Online cognitive behavior therapy for adolescents with excessive worry: a multiple baseline design feasibility study

Tove Wahlund, Maral Jolstedt, Erik Andersson, Sarah Vigerland, Sean Perrin, Lars-Göran Öst, Jens Högström, Eva Serlachius


Background: One in twenty adolescents experience excessive worry and evidence-based psychological therapies are not sufficiently widespread to reach most of those affected. In this multiple baseline evaluation, we assess the feasibility and preliminary efficacy of a scalable, online cognitive-behavioral intervention for adolescents with excessive worry (BIP worry).
Methods: Thirteen adolescents (age 13–17) with excessive worry underwent the 10-week online BIP worry intervention. The treatment also included an online intervention for parents. Completion rates, treatment satisfaction, and adverse events were measures of feasibility. Clinical outcomes included worry severity, symptoms of other anxiety and depression, and general functioning. To control for time and spontaneous fluctuations in symptoms, adolescents were randomized to a 2-, 6-, or 10-week baseline phase prior to treatment. A short measure of worry severity was administered weekly during the baseline and treatment phases. Outcomes were assessed before the baseline-phase, at pre-treatment, post-treatment, and at 1- and 3-month follow-ups.
Results: Twelve of 13 included adolescents, together with their parents, participated in BIP worry, with a mean completion rate of 9.8 of the 10 treatment modules. Adolescents reported an average of 4.4 exposures per week as homework during treatment. High levels of treatment adherence, credibility, and satisfaction, and no serious adverse events were reported. Therapists averaged 21 min per week communicating with each family. Linear mixed effects models indicated significant improvements in worry, anxiety, and general functioning from pre- to post-treatment, with these gains maintained at 1- and 3-months follow-up. Reductions in worry severity during treatment were significantly larger than during the baseline phase. The results from the multiple baseline evaluation suggested an association between the introduction of the BIP worry intervention and subsequent symptom change for some but not all adolescents.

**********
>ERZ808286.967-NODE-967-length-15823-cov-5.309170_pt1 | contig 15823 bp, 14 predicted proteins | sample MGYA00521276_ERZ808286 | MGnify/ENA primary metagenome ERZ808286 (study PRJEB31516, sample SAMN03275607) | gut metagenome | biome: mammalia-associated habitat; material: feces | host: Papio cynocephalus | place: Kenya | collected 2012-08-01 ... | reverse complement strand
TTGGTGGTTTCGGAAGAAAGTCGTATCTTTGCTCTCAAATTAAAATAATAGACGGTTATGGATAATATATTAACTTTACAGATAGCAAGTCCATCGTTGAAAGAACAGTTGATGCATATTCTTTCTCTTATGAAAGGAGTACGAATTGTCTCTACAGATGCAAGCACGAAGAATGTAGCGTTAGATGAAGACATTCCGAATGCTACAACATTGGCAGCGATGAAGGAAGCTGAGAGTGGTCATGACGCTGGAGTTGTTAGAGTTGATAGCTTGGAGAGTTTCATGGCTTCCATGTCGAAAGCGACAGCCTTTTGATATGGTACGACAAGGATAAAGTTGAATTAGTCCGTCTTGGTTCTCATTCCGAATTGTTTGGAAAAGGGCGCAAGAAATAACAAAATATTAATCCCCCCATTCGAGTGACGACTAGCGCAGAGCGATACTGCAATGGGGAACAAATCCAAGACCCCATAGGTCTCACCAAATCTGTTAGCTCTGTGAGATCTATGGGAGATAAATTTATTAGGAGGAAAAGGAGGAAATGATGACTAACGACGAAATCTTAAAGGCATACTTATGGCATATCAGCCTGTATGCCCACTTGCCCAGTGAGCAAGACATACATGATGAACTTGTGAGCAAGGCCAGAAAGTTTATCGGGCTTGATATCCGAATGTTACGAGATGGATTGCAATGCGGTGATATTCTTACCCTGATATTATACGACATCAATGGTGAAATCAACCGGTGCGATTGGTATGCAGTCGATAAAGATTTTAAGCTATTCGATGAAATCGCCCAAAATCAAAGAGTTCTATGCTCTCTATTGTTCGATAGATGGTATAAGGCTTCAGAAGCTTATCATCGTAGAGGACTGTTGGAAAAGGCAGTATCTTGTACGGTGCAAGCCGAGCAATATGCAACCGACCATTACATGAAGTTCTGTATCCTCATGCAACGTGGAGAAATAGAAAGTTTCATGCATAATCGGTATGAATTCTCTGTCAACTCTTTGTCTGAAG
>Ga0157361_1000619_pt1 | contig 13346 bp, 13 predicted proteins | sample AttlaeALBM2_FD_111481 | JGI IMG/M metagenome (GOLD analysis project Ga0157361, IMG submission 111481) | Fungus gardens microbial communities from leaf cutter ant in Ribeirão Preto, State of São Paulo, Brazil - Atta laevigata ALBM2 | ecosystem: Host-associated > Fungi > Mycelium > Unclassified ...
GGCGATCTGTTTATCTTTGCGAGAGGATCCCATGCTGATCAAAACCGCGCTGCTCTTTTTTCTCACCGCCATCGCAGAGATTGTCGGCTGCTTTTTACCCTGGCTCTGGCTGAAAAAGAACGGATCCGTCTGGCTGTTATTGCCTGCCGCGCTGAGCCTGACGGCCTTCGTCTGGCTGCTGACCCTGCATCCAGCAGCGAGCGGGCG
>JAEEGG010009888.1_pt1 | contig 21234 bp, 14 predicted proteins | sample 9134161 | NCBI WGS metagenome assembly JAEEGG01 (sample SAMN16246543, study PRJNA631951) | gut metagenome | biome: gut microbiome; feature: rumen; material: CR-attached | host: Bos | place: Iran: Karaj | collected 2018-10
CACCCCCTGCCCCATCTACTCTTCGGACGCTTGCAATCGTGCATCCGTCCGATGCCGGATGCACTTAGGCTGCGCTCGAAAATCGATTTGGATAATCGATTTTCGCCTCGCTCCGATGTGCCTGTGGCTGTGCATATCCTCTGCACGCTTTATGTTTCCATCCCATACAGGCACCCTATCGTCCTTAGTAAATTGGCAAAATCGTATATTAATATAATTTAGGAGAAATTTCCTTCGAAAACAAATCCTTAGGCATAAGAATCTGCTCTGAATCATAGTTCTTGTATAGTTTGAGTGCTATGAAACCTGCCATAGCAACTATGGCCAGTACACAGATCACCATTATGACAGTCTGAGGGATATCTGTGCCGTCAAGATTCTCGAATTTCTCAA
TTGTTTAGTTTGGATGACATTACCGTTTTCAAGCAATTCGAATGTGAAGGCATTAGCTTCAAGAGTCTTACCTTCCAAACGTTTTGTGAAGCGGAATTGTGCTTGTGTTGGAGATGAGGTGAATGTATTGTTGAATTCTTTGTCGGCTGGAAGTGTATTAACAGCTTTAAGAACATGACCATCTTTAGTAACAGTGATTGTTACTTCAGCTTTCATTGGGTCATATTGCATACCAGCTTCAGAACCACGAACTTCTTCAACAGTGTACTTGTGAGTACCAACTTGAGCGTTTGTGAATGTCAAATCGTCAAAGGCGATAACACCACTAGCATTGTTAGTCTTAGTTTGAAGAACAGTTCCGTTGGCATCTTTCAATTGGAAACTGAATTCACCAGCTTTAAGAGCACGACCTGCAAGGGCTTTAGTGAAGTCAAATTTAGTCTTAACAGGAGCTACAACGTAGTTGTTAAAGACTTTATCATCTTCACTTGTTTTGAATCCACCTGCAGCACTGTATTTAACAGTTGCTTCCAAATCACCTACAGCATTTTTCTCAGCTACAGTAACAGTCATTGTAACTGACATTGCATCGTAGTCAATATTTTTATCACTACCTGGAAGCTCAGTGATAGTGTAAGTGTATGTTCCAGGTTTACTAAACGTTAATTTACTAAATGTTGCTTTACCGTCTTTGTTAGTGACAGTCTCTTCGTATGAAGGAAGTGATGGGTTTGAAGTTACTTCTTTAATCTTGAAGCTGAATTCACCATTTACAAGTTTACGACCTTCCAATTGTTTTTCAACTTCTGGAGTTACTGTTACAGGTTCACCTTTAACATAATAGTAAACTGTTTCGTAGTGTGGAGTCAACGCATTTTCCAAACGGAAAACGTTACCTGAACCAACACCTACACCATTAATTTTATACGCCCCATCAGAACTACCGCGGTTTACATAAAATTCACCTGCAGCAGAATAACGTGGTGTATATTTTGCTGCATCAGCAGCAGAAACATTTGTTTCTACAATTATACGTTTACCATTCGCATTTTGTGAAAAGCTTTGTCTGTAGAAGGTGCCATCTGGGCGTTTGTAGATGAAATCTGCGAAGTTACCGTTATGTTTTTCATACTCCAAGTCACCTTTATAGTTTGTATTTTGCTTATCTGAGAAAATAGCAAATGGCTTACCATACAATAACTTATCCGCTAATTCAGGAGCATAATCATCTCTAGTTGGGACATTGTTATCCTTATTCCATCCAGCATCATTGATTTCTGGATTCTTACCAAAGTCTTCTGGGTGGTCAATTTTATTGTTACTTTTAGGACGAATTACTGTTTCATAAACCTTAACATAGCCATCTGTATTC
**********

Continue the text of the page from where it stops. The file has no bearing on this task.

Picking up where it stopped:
Conclusions: BIP worry is a feasible and potentially effective treatment. As the treatment is scalable and involves limited therapist contact, it represents a low-cost method for treating adolescents with excessive worry and anxiety. Further investigation under randomized controlled trial (RCT) conditions is warranted.